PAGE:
A year can be a wonderfully long time in politics. Just twelve months back today David Cameron and Nick Clegg walked confidently onto their lecterns in the Downing Street rose garden and announced the first formal coalition state since World War 2 had been formed. Due to the illusion of oneness, that eyelids would hardly have been batted if the fresh-faced pair had reached out and shared an excited high 5. Today nonetheless, the fresh faces are gone. After sour Cupboard rows over the AV ballot, ire over the realization of varsity schooling costs and discordance over NHS reform, the relationship is nearer to crumbling than previously. Yesterday the Lib Dem leader in particular looked beat, annoyed and tired in the aftermath of the hammering his party took in the local elections. And body language gurus claim that Cameron too is feeling the pressure.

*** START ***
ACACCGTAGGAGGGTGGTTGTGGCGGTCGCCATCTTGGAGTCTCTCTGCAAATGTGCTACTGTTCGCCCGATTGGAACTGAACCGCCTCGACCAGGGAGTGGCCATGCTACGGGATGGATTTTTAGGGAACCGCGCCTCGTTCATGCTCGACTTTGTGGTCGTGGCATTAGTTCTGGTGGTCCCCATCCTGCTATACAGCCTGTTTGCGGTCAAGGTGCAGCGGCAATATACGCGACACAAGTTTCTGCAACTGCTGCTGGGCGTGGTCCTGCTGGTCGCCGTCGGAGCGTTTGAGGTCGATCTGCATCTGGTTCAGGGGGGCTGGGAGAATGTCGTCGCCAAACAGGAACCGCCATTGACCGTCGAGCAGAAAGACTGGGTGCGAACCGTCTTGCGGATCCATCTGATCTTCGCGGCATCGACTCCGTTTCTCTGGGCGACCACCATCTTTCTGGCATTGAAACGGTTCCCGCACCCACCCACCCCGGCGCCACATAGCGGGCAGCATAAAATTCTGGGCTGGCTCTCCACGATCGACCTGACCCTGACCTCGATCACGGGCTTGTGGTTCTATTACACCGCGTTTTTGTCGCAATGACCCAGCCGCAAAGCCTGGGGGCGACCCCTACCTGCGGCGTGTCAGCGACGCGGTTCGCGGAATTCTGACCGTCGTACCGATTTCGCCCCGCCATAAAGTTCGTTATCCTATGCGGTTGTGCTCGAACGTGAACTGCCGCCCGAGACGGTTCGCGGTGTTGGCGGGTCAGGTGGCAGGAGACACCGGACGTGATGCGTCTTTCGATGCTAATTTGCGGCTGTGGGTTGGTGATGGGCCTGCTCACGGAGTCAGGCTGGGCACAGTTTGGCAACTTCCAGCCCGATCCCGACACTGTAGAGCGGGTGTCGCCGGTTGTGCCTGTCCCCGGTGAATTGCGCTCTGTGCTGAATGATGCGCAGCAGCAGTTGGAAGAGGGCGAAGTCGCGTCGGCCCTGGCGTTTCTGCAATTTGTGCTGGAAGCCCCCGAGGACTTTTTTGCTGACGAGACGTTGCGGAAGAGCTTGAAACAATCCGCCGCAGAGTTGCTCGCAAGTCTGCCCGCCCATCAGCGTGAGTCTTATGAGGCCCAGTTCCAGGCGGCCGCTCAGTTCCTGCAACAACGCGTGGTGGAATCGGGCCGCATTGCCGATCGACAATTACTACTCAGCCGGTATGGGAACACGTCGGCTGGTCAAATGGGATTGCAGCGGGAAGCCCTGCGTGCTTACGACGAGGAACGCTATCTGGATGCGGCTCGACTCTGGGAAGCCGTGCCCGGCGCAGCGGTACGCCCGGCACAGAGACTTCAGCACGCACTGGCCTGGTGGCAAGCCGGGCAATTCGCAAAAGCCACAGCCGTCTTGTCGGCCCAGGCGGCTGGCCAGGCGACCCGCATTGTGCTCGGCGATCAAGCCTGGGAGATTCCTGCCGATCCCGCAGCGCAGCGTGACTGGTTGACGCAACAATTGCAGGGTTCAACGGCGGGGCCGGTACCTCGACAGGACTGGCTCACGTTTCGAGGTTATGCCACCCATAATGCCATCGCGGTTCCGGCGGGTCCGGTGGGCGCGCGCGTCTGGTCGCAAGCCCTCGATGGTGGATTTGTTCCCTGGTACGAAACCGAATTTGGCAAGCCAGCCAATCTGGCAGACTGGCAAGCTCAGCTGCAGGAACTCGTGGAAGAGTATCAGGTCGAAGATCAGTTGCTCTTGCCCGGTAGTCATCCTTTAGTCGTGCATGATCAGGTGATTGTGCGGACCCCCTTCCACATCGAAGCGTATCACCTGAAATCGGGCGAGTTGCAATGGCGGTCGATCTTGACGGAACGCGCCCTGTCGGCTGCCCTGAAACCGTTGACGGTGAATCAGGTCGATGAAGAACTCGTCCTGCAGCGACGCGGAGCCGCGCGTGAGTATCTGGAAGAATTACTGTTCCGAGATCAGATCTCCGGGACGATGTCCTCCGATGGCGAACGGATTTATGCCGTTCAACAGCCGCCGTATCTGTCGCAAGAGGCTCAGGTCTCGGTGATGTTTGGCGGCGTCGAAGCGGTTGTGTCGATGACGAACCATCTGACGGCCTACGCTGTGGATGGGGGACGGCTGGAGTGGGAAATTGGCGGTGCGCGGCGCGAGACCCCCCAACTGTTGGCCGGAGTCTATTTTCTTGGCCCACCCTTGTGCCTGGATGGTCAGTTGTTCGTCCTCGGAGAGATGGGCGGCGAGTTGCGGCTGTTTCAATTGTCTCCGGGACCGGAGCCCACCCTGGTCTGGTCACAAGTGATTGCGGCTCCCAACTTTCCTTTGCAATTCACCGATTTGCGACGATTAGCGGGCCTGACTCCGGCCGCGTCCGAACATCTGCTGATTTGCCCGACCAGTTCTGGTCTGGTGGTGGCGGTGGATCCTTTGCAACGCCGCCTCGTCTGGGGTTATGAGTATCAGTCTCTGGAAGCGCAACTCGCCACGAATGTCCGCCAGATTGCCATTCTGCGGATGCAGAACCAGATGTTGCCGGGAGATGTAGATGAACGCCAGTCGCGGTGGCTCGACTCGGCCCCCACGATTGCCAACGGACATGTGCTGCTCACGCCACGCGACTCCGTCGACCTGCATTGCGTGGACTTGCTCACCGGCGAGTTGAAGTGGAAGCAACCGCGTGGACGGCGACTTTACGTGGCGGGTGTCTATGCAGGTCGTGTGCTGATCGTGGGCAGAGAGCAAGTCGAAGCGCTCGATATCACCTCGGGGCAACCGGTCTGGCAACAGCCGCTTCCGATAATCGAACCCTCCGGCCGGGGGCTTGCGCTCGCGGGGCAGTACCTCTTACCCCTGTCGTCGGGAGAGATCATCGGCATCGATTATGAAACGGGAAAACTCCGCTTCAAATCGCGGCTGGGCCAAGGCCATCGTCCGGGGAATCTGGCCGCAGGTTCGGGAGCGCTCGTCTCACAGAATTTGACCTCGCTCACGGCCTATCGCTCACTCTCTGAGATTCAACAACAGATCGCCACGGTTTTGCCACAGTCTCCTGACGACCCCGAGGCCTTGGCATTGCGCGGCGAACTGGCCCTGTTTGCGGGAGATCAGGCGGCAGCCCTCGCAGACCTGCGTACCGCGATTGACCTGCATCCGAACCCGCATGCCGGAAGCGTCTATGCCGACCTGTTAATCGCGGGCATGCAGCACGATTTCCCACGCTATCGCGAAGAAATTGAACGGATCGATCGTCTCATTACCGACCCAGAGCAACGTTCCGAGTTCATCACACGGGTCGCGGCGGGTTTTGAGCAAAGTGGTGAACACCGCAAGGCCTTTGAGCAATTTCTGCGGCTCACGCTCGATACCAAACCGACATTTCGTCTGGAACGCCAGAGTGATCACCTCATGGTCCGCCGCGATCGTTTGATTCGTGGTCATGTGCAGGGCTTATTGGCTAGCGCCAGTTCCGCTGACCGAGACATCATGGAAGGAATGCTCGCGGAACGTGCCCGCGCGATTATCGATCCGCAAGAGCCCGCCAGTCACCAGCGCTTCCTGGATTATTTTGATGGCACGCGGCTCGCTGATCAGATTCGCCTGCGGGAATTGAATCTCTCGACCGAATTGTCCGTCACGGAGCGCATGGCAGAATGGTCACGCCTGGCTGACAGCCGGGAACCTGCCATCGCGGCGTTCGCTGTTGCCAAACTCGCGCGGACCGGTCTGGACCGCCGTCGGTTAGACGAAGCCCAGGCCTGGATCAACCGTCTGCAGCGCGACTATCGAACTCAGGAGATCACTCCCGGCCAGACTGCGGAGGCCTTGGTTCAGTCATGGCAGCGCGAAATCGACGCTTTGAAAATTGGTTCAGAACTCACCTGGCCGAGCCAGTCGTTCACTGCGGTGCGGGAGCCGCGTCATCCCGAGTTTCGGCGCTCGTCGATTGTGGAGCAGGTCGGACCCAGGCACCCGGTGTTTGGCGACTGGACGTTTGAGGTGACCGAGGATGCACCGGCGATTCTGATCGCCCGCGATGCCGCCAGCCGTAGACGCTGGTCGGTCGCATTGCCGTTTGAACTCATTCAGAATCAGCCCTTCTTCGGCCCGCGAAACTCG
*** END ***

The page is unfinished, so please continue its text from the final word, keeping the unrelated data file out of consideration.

12 months back, the PM and his assistant giggled and joked as they promised that their political wedding would last until May 2015.
But today public confidence in the govt has hit a low, with nearly half citizens – 49 % – exclaiming the Coalition has been bad for Britain. Fifty-three % think its record so far has been upsetting, according to a ComRes survey for ITV Reports .
And fewer than a 3rd of those polled now think the coalition State will last for its full five-year term, though the struggling leaders insist their relationship remains robust